Railway cars loaded with sulphuric acid were not property secured by crew members when they derailed at the Canadian Pacific Railway Company’s Toronto Yard in Scarborough in 2022, according to a newly released report by the Transportation Safety Board of Canada.

On Thursday, the TSB released its investigation report into the “uncontrolled movement and derailment” of several cars in CP’s Toronto Yard back on March 13, 2022.

According to the report, about 103 rail cars ran uncontrolled for about 3,200 feet down a descending grade of track in the Toronto Yard, which is located near McCowan Road and Sheppard Avenue. 

The seven leading cars derailed and three were carrying sulphuric acid, the report noted. There were no leaks and no one was injured, according to the report.

“The investigation found that the force applied during the hand brake test was insufficient and not enough time was allowed for the slack between the cars to fully adjust before the emergency air brakes were applied,” the report read.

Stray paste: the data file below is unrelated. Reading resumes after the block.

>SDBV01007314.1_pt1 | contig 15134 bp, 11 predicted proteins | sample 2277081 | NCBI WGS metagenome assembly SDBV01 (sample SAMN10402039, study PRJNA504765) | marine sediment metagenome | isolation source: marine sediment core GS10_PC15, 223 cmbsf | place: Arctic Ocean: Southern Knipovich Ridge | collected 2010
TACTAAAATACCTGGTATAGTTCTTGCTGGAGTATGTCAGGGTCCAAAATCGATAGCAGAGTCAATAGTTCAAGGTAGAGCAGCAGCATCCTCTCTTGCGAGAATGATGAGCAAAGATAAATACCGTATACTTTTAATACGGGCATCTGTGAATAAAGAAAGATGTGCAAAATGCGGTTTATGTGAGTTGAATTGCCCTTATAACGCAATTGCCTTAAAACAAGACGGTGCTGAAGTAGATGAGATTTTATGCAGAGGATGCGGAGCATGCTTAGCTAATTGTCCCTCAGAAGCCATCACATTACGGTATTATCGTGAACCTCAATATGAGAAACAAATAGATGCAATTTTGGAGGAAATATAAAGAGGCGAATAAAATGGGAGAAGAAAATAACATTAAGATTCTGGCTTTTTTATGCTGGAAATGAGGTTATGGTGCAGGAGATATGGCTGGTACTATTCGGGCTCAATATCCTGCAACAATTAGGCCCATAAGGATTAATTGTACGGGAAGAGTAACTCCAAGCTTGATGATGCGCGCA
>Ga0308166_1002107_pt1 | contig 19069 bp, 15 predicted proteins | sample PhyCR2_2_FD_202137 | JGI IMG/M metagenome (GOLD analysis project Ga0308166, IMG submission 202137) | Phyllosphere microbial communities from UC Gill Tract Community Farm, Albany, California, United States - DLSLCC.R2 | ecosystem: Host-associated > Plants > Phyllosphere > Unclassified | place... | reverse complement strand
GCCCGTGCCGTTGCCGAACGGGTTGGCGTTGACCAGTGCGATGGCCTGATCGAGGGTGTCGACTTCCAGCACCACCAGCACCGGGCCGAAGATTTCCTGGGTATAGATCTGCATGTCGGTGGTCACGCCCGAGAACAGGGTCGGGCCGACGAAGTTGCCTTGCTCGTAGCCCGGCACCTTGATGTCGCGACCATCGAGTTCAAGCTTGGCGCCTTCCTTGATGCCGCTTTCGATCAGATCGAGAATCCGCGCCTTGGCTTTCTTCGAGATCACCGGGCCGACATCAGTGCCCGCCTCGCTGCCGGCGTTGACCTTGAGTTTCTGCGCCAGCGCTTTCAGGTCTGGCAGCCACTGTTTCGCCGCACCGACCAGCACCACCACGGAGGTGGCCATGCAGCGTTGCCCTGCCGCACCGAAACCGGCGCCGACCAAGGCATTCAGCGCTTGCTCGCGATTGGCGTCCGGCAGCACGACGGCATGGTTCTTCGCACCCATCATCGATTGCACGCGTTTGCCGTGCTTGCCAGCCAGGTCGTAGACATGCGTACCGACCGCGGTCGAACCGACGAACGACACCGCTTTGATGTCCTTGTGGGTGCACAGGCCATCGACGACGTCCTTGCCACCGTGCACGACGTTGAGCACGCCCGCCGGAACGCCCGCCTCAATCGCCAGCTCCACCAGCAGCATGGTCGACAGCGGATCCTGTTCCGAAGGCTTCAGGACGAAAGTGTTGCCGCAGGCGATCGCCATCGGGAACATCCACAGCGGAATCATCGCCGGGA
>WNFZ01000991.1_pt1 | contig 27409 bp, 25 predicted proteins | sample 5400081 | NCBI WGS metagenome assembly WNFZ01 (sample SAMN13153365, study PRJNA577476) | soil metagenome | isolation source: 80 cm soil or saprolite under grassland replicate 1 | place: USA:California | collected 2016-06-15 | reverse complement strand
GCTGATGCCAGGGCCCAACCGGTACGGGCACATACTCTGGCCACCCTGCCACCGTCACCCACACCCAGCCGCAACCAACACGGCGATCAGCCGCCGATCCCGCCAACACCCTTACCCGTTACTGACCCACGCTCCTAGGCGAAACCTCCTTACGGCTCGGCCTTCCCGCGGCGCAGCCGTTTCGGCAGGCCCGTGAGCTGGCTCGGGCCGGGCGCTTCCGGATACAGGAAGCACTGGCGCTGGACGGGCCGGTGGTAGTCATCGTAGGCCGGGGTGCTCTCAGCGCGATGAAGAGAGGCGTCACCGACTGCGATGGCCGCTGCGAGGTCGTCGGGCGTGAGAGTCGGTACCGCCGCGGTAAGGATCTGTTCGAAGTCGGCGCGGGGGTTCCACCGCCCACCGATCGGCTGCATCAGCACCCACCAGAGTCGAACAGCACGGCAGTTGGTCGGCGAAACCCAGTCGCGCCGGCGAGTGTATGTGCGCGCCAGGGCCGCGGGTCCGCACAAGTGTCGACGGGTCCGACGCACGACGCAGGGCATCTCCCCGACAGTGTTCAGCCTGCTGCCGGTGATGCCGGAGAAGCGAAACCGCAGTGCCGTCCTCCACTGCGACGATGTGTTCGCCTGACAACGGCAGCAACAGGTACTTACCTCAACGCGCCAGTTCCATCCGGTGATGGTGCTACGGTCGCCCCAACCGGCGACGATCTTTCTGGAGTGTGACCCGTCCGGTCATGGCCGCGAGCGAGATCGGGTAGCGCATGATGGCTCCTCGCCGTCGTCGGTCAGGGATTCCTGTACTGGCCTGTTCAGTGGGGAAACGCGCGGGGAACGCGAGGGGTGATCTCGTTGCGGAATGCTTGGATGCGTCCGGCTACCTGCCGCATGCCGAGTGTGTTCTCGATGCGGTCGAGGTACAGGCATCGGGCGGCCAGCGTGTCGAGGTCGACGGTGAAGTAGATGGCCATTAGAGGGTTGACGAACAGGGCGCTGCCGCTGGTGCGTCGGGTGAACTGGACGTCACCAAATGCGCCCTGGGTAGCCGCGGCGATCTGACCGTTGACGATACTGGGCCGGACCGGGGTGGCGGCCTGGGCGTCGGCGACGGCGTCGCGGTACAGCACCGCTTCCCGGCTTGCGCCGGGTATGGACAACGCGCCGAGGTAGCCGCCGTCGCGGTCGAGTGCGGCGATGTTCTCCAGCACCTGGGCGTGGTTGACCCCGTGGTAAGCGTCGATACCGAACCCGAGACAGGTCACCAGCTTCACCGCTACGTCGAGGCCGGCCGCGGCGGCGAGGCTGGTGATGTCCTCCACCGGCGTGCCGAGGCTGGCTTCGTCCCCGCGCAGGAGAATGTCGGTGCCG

“Consequently, the hand brake effectiveness test was incomplete, and the crew were unaware that the number of hand brakes used to secure the cars was insufficient for the descending grade.”

The report went on to say that “location-specific guidance” was not provided to crews in instructions from CP, meaning that they were forced to rely on “their knowledge, experience, and judgment” to secure rolling stock.

The TBS said four “significant” uncontrolled movements have occurred at the Toronto Yard over the past five years, prompting it to issue a rail safety advisory letter to Transport Canada in March 2023. In the letter the TSB suggested that Transport Canada may wish to audit CP’s switching and car securement practices to ensure “adequate procedures are in place.”

Transport Canada subsequently conducted inspections and CP undertook safety actions after receiving a notice under Section 31 of the Railway Safety Act.

“CP introduced a revised operating bulletin to be used when securing rail equipment in the yard, as well as conducting further education, training, and safety blitzes for employees working at the yard,” the report read.